Ruom Collective
A MULTIMEDIA COLLECTIVE BASED IN ASIA
Polygamy incorporated

POLIGAMY INCORPORATED

Stories of Indonesian migrant workers

Date: 2015 · Country: Malaysia · Text: Marta Kasztelan · Photos: Thomas Cristofoletti


Although polygamy is legal in Malaysia, it is heavily criticised by local human rights groups and is rarely practiced in the open or with the knowledge and approval of all the wives involved in such a relationship. Despite the society’s opposition to the practice however, one company in this moderate Muslim country, called Global Ikhwan, only employs women, who view polygamy as the integral element of “the Islamic way of life.”

Global Ikhwan is a Malaysia-based multinational company associated with the banned Al-Arqam Islamic sect, whose founder Ashaari Mohammad was once held under the Internal Security Act. The enterprise, which employs 4,000 people worldwide through its complicated network of subsidiaries, operates restaurants, clothing shops, noodle factories and health clinics – just to name a few. It also runs its own schools for children aged between 12 and 18, where the importance of polygamy is stressed throughout their education.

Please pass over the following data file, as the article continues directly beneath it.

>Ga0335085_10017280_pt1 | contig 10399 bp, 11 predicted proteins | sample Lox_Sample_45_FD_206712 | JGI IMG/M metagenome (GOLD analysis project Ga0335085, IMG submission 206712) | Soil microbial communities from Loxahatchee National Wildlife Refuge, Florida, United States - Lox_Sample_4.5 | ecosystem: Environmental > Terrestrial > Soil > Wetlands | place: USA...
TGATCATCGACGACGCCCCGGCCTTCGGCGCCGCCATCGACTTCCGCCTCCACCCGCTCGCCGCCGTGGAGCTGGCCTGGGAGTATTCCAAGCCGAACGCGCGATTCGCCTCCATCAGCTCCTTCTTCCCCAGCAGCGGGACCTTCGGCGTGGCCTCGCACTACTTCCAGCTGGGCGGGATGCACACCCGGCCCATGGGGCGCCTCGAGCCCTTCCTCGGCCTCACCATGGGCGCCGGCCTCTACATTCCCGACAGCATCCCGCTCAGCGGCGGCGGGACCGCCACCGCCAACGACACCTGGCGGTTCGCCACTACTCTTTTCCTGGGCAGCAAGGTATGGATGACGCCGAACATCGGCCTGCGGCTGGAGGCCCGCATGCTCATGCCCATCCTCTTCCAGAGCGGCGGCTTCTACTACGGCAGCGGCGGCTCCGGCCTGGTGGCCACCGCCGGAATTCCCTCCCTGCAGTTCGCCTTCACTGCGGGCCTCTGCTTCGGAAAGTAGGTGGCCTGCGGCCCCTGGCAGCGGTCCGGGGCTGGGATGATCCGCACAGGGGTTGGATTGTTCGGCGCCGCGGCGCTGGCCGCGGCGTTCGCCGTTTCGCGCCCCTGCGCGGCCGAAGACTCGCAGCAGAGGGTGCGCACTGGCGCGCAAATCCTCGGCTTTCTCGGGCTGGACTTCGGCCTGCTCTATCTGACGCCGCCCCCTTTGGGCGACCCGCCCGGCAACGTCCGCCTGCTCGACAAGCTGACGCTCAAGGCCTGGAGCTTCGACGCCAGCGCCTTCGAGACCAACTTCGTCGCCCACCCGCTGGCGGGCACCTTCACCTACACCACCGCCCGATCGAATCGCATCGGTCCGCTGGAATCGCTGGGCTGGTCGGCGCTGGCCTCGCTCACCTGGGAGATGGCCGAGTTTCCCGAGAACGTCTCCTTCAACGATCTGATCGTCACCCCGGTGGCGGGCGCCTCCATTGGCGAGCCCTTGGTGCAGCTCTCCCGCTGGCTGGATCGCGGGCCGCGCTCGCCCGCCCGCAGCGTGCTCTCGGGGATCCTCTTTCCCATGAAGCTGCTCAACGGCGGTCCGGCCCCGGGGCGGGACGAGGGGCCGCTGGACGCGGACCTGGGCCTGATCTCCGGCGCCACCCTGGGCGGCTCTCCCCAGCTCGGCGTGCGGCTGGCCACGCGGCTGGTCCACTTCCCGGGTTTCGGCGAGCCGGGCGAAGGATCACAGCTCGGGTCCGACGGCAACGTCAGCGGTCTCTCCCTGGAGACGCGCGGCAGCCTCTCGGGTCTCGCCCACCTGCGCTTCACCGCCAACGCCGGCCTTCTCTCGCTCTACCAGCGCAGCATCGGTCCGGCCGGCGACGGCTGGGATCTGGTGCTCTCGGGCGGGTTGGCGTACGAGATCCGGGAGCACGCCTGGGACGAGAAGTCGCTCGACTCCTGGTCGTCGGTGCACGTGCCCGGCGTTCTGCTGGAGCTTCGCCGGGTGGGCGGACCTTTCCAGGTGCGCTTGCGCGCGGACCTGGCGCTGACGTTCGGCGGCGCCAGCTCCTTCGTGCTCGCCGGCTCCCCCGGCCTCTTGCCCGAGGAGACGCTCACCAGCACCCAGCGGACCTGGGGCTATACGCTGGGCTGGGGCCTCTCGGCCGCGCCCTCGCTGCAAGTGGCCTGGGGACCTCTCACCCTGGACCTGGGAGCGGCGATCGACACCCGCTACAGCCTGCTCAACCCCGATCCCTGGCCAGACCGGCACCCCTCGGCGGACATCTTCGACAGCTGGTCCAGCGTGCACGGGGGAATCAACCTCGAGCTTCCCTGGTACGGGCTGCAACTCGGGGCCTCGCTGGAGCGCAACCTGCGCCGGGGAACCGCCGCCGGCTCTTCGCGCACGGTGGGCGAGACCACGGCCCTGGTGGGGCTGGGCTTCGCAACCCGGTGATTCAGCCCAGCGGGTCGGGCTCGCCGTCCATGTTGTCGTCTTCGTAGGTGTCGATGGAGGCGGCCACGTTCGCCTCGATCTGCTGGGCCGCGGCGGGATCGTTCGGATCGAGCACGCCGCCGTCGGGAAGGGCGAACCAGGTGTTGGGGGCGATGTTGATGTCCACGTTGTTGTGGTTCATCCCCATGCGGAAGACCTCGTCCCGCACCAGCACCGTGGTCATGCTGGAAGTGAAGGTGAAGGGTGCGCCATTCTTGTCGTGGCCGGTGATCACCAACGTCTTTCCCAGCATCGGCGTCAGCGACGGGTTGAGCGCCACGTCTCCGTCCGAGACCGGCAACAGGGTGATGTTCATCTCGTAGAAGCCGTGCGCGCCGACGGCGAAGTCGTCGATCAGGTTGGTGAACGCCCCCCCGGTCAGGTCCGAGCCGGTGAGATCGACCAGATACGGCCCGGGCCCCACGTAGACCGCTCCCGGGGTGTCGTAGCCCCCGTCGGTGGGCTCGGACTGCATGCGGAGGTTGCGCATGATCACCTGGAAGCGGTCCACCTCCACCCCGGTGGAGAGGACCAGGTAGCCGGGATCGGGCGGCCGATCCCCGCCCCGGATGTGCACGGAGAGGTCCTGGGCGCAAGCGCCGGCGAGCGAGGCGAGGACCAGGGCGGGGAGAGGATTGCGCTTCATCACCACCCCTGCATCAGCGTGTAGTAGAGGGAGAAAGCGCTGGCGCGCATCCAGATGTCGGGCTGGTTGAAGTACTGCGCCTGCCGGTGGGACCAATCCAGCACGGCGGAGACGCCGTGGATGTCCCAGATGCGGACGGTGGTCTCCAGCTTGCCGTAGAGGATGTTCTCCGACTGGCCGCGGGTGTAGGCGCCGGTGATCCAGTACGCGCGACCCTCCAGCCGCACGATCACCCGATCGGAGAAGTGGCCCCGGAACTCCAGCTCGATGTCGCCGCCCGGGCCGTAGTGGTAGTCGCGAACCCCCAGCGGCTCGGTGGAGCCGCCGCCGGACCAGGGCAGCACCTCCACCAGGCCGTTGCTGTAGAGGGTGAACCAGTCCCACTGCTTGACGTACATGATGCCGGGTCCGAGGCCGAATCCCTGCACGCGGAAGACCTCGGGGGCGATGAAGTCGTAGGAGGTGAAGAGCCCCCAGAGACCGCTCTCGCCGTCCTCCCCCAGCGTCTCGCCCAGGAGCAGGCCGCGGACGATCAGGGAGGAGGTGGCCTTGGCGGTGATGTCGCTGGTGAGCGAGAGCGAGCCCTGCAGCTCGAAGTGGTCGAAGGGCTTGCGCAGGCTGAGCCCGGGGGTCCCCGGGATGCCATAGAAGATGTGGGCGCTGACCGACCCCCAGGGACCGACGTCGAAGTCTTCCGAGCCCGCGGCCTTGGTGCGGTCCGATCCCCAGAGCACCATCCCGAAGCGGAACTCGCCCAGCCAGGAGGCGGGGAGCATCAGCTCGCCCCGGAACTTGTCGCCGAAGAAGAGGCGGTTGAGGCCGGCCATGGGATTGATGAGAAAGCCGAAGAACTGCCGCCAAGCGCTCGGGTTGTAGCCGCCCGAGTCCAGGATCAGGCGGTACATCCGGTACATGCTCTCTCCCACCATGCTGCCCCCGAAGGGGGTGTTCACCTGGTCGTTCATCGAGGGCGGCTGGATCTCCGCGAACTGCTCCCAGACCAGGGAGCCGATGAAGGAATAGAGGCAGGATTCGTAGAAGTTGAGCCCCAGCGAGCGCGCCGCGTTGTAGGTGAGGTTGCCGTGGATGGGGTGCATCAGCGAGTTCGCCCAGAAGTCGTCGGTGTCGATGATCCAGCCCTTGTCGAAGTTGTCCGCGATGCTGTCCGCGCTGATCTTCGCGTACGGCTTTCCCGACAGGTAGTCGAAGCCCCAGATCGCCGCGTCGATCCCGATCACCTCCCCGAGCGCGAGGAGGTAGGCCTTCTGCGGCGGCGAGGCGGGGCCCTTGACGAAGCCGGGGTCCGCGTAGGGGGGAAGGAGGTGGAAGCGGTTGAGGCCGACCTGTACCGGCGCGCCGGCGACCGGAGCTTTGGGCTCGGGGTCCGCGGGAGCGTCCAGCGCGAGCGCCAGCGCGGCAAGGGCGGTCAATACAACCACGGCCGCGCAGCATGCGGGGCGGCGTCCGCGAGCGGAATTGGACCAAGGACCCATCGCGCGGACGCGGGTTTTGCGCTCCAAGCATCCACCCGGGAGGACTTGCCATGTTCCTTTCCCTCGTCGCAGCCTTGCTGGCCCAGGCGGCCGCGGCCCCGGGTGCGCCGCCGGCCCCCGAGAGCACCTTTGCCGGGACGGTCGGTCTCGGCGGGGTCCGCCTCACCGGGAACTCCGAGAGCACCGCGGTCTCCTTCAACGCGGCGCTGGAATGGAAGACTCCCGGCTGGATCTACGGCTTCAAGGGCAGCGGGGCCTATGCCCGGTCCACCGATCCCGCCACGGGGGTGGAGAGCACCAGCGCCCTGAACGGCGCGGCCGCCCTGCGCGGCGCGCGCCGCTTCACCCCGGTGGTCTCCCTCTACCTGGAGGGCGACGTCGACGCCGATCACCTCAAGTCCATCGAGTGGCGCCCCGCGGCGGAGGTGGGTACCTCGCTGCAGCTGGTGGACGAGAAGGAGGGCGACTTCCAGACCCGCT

Since the banning of the sect in 1994, some activities funded by the company have attracted widespread media attention and criticism. In 2012 for example, the female employees of Global Ikhwan established the Obedient Wives Club – a move seen by the authorities as an attempt to revive the sect. The Club encouraged women to act “like first class whores” in order to keep their husbands from straying. 

Most of the company employees are the descendants of the founders and first members of the Al-Arqam sect. However, the enterprise also attracts devout women from outside the original movement – like the Australia-educated Azlina Jamaluddin, who joined Global Ikhwan in 2001 and convinced her husband to enter into a polygamous marriage.